What are joint replacements made of?

For the last two decades, the number of total joint replacements has steadily increased in the U.S. If you’re a candidate for total joint replacement, you may be wondering, what are joint replacements made of, and which one is best one for me?

Bertrand Kaper, MD, orthopedic surgeon at HonorHealth, explains the different components and materials used for two of the most common total joint replacements – hip and knee.

“Total hip and knee replacements are some of the most successful orthopedic procedures available. The bulk materials used to make hip and knee replacements are quite similar and have not changed drastically in the last 30 years,” says Dr. Kaper.

Hip replacement diagram - HonorHealth Orthopedics

Total hip replacement materials

Standard total hip replacement implants are made up of four individual components, including the:

  • Stem (trunnion): The portion of the replacement that fits into your thigh bone. Stems are made from cobalt-chromium or titanium, which have excellent long-term results.
  • Cup (acetabulum): Fits into your pelvis and is made from titanium or tantalum metals, which serve as an excellent surface for bony attachments.
  • Ball (femoral head): Fits on the end of a taper-shaped stem, which wedges it into position and holds it tightly in place with friction. The ball comes in varying diameters and is made from materials such as ceramic or cobalt-chromium.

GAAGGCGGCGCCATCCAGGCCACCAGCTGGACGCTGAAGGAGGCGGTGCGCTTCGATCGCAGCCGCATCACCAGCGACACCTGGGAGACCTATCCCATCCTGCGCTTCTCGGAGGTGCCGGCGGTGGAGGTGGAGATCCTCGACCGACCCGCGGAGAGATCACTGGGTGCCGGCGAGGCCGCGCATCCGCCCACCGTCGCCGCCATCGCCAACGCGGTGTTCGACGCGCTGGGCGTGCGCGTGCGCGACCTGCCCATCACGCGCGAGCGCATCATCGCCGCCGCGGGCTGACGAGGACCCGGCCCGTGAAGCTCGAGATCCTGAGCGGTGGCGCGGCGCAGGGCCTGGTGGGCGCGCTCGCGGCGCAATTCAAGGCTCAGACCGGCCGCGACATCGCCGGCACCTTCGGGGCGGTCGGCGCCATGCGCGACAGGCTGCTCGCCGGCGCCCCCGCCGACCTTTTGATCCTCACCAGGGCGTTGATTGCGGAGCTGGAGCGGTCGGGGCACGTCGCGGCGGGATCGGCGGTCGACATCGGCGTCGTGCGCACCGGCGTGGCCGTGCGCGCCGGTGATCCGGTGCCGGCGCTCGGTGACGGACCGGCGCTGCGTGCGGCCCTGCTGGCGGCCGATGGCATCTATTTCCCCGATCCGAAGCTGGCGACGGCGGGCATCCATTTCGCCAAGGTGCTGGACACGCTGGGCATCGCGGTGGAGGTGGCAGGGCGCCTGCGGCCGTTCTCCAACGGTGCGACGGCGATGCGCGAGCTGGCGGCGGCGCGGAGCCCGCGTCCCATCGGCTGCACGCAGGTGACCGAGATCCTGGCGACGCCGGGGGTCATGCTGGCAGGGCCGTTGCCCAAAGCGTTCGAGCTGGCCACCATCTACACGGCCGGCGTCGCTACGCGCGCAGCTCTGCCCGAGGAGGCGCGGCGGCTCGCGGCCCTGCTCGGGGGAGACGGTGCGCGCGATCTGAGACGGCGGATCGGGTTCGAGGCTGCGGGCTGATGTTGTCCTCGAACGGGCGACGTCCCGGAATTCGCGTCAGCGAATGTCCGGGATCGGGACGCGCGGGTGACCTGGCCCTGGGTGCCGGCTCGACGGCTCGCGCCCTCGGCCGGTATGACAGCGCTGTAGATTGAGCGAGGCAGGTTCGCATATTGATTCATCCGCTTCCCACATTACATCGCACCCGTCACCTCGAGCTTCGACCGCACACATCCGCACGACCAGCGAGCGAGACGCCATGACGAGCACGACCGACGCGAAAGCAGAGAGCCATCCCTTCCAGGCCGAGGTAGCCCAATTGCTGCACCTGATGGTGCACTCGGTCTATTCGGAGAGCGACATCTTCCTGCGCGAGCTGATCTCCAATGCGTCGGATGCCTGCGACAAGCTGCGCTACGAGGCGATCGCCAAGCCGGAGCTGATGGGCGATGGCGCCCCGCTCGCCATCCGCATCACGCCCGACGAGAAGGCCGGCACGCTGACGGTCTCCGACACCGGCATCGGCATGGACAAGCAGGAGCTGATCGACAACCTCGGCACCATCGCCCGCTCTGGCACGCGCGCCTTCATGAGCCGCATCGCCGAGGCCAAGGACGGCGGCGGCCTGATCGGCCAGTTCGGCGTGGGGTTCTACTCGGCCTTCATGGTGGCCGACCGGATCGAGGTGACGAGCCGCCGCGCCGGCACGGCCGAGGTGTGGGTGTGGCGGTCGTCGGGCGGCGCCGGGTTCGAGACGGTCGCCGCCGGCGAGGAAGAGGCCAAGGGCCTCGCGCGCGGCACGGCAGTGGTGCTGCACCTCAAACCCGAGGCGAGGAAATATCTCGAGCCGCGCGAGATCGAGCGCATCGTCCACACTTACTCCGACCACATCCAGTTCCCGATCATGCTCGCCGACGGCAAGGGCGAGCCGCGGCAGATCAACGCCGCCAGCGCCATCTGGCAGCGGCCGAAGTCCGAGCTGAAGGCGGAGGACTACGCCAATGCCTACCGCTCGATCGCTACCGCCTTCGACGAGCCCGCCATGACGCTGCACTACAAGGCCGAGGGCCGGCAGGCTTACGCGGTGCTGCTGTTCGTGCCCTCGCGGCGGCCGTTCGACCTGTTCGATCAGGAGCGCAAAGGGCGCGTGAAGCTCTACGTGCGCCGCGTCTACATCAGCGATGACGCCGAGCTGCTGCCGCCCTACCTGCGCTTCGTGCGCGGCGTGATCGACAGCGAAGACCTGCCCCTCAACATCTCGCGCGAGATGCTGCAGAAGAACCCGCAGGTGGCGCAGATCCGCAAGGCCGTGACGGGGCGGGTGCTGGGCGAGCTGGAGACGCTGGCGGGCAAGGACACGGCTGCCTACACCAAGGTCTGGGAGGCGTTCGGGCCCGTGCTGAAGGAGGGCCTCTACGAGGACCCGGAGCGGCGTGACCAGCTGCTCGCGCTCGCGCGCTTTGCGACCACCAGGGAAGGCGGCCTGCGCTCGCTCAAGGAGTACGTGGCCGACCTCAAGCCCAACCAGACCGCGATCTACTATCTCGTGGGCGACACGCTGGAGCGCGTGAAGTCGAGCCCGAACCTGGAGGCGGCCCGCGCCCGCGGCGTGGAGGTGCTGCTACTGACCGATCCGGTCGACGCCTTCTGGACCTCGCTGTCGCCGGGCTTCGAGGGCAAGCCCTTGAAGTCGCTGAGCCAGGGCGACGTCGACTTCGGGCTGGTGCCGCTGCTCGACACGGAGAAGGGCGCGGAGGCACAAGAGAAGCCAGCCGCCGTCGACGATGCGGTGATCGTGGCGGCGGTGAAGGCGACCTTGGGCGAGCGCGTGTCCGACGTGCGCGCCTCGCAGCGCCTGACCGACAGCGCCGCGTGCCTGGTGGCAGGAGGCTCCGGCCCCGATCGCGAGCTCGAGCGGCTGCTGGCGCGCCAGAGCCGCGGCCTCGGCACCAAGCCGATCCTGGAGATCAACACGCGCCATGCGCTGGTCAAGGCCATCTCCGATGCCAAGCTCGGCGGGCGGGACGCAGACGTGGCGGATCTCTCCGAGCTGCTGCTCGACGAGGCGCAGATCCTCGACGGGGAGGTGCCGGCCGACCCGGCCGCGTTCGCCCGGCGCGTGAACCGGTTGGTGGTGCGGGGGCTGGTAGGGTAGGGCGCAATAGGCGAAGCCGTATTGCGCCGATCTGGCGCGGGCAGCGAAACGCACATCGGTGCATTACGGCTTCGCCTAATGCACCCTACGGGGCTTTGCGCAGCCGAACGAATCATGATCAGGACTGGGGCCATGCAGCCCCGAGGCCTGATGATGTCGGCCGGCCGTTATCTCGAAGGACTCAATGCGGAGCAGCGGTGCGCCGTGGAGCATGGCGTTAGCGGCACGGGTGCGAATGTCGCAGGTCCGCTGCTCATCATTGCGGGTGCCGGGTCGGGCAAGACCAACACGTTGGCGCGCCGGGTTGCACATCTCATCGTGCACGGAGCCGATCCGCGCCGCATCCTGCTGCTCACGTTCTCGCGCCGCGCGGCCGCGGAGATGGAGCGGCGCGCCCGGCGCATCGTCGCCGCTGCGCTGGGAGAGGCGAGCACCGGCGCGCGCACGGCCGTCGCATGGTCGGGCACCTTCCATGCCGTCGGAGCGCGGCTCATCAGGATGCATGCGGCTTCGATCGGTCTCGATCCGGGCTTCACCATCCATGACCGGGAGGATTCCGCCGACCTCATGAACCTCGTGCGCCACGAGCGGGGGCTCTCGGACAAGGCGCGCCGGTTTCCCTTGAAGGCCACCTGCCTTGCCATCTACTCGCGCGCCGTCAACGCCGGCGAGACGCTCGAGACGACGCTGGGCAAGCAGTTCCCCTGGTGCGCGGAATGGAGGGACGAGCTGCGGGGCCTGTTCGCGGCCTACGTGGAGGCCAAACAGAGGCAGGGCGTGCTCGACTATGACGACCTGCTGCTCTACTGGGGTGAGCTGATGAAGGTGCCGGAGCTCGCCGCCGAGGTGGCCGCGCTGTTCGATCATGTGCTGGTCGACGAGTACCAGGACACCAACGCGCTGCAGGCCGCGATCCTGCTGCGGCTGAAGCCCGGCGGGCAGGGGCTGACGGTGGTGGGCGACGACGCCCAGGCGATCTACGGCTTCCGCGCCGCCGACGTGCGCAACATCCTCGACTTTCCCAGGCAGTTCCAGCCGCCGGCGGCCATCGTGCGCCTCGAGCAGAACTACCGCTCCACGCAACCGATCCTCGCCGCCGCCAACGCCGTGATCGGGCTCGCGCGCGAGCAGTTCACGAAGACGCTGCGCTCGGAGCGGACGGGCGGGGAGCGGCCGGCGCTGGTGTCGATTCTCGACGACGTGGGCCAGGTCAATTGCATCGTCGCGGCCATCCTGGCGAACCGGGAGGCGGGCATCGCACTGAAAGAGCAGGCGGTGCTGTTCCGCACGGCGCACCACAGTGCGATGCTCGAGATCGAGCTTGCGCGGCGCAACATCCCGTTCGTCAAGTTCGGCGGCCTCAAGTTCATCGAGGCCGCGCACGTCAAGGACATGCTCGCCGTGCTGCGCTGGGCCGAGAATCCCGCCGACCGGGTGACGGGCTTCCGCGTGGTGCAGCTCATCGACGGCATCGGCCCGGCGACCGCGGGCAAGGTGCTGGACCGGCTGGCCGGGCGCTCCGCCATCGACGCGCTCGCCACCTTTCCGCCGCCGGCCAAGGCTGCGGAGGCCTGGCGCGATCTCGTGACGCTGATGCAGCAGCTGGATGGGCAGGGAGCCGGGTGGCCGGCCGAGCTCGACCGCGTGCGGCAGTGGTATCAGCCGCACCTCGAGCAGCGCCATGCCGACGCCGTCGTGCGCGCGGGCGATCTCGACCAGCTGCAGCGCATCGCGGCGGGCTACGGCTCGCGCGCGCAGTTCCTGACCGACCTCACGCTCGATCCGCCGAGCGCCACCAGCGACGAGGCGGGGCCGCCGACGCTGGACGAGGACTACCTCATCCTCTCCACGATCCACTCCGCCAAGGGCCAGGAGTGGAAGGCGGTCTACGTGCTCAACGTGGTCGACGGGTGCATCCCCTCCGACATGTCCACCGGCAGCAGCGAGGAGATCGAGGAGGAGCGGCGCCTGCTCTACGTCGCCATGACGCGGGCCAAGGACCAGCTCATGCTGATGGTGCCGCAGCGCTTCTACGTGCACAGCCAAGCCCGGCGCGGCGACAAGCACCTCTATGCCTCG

• Liner (acetabular): The liner fits into the cup and serves as your new cartilage. It is susceptible to wear and considered the “weak link” of total hip replacement. Liners are made out of different materials, including ceramic, cobalt-chromium or polyethylene.

Total knee replacement materials

Total knee replacement implants are made up of four individual components, including:

  • Thigh (femur): Made out of cobalt-chromium and have long-term success rates.
  • Shin (tibia): Made from either titanium or cobalt-chromium with excellent results for each. This portion of the replacement is meant to hold the plastic liner.
  • Liner (polyethylene): Fills the space between the two metal pieces. As with the total hip replacement, it’s considered the “weak link” and can wear out with time.
  • Kneecap (patella): Not all surgeons use this implant; however, if your surgeon elects to, the undersurface is covered with a piece of a plastic.

Metal allergies

While the likelihood of having an allergy to the materials in total joint replacements is low, there has been a notable shift towards using materials that lower the risk of allergic reactions. Metal allergy testing is also available. This serves as a valuable tool to identify potential allergies.


Which implant is best for me?

Studies show hip implants can last beyond 15 years from the original surgery, and the success rate for total knee replacement is outstanding, lasting between 15 to 20 years, making them vital in restoring mobility and improving your quality of life.

Asking questions and discussing implant options with your surgeon will give you a better understanding of the different materials available, and which is the best implant for you.


Find out more

Consult with an orthopedic surgeon to learn which implants and treatments are right for you.

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